Further to Dave's post on the Demog Blog on early breeding, I thought it might be worth mentioning that whilst doing maintenance on our Kestrel and Tawny Owl boxes today (20/1/2014), we came across a Tawny Owl which was probably sitting on eggs. Luckily we hadn't made a lot of noise putting the ladder up and so managed to see her without causing her to be flushed from the box. We revisited in the evening and recorded a clutch of two.
|A slow growing 39 day-old Tawny Owl chick in 2012- Mike Price|
Checking 50 boxes each spring (in fact mostly plastic barrels) makes the start of the season seem to come around very quickly. We usually have an occupation level of about 40%. The last two years have seen this rate plummet, and 2013 saw just 10% of the boxes occupied with just one pair being successful in fledging two young. We recorded a few other successful pairs at lower elevation in natural sites. One nest hole contained seven Magpie wings and a pair of male Sparrowhawk wings.
We usually don't revisit the boxes after the maintenance until the beginning/middle of April, when we often find eggs or small young (Birdfacts suggests early March to early May for laying).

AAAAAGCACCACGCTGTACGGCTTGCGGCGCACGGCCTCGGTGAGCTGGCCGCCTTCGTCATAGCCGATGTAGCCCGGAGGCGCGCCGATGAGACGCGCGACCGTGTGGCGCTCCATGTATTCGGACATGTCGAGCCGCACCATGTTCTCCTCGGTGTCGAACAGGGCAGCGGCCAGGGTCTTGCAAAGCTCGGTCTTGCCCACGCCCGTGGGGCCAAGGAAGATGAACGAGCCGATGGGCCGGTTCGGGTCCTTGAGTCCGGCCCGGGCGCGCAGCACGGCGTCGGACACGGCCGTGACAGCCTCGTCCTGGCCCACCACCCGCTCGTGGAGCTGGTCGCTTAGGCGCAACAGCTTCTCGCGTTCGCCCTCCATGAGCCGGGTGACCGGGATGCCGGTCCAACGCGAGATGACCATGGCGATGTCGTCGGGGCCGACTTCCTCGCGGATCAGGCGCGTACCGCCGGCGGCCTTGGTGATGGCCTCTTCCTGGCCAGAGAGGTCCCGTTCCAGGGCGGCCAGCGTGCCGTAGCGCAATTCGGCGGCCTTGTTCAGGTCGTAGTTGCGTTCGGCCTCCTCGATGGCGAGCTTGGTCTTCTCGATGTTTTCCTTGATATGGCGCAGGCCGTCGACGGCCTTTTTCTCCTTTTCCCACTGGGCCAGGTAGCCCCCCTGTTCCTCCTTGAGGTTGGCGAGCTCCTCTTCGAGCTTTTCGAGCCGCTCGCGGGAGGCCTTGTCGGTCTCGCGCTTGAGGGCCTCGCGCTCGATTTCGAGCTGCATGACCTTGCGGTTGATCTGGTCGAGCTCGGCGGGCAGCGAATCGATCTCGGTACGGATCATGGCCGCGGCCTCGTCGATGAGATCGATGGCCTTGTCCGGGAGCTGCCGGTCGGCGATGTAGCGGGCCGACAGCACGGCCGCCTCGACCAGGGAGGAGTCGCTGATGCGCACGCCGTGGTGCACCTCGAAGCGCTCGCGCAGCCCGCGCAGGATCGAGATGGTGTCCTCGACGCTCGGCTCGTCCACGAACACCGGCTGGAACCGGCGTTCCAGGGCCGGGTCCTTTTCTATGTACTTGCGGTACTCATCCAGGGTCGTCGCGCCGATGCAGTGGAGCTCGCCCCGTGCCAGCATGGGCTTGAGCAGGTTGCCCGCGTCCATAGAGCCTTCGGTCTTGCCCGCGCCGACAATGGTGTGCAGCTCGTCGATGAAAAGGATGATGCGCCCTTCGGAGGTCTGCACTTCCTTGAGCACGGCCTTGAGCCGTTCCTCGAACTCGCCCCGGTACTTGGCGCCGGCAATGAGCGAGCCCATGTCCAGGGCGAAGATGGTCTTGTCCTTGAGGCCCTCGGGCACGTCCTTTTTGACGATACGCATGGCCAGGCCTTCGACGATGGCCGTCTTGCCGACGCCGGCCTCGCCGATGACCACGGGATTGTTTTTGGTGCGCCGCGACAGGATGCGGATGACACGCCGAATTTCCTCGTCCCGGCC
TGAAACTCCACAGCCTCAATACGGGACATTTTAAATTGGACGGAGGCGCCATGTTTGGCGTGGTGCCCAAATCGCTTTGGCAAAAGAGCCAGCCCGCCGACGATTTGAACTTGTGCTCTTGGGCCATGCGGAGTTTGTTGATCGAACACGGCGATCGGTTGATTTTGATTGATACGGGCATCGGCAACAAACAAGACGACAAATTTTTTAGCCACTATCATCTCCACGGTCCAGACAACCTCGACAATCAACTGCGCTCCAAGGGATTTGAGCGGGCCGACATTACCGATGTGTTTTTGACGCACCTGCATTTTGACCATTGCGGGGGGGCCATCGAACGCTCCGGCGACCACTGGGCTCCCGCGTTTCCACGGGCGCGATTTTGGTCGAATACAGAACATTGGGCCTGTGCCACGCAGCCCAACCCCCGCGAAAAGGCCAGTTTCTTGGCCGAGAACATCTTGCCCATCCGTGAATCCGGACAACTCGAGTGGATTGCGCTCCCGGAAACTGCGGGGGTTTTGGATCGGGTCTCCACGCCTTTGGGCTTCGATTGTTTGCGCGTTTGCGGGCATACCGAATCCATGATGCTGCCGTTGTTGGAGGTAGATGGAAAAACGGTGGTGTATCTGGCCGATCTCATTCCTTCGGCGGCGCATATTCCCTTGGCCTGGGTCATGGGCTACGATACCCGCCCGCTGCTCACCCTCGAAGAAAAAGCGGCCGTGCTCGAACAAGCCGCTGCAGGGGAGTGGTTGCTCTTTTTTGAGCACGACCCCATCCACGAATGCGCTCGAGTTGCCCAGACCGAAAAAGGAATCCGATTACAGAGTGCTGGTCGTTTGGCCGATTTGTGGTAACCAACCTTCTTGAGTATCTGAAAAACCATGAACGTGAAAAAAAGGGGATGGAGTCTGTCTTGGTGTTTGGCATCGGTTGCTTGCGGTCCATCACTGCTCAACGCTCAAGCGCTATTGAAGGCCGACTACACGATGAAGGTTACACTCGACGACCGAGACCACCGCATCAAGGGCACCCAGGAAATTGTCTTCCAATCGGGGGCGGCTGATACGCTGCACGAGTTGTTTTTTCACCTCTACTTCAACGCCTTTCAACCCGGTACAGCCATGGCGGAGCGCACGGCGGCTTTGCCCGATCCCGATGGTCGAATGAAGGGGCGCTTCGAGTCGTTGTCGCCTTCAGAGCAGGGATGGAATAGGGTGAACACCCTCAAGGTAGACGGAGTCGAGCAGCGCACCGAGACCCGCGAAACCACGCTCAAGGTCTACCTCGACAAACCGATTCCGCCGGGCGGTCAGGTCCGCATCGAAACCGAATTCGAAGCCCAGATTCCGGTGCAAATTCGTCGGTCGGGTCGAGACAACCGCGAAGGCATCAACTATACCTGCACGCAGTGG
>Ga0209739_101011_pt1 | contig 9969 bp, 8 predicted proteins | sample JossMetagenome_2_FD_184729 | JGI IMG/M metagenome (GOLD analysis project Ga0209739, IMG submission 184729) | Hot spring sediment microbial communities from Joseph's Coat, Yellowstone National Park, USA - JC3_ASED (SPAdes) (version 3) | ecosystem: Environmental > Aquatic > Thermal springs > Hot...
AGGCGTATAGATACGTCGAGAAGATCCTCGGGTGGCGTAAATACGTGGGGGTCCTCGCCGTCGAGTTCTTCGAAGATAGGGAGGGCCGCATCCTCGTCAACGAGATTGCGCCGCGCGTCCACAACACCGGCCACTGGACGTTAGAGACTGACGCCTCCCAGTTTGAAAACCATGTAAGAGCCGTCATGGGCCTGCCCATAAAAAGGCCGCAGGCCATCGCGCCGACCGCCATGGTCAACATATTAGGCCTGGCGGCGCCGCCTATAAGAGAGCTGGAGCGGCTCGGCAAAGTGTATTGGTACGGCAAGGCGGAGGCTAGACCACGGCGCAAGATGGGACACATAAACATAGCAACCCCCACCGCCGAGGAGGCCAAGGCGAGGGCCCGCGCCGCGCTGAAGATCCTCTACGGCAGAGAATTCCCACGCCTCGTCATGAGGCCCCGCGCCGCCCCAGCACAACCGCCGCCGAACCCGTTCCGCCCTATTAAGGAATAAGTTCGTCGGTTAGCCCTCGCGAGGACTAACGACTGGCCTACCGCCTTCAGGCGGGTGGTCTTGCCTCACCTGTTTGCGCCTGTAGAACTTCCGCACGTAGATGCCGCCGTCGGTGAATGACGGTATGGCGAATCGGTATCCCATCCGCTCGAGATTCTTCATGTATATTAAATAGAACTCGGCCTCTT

|Tawny Owl submissions to the Nest Record Scheme show a peak in clutch initiation (laying of the first egg) during March and April|
Another thing of interest this year has been the lack of Grey Squirrel dreys in the boxes. Of the 30 boxes visited so far, we have come across just one squirrel in a summer drey which is very unusual. I can recall one box last year containing 10 non-breeding squirrels.
|Tawny Owl 'nest box'. You can see the damage that squirrels can do to the barrels in the above picture - Mike Price|
Peak District Raptor Monitoring Group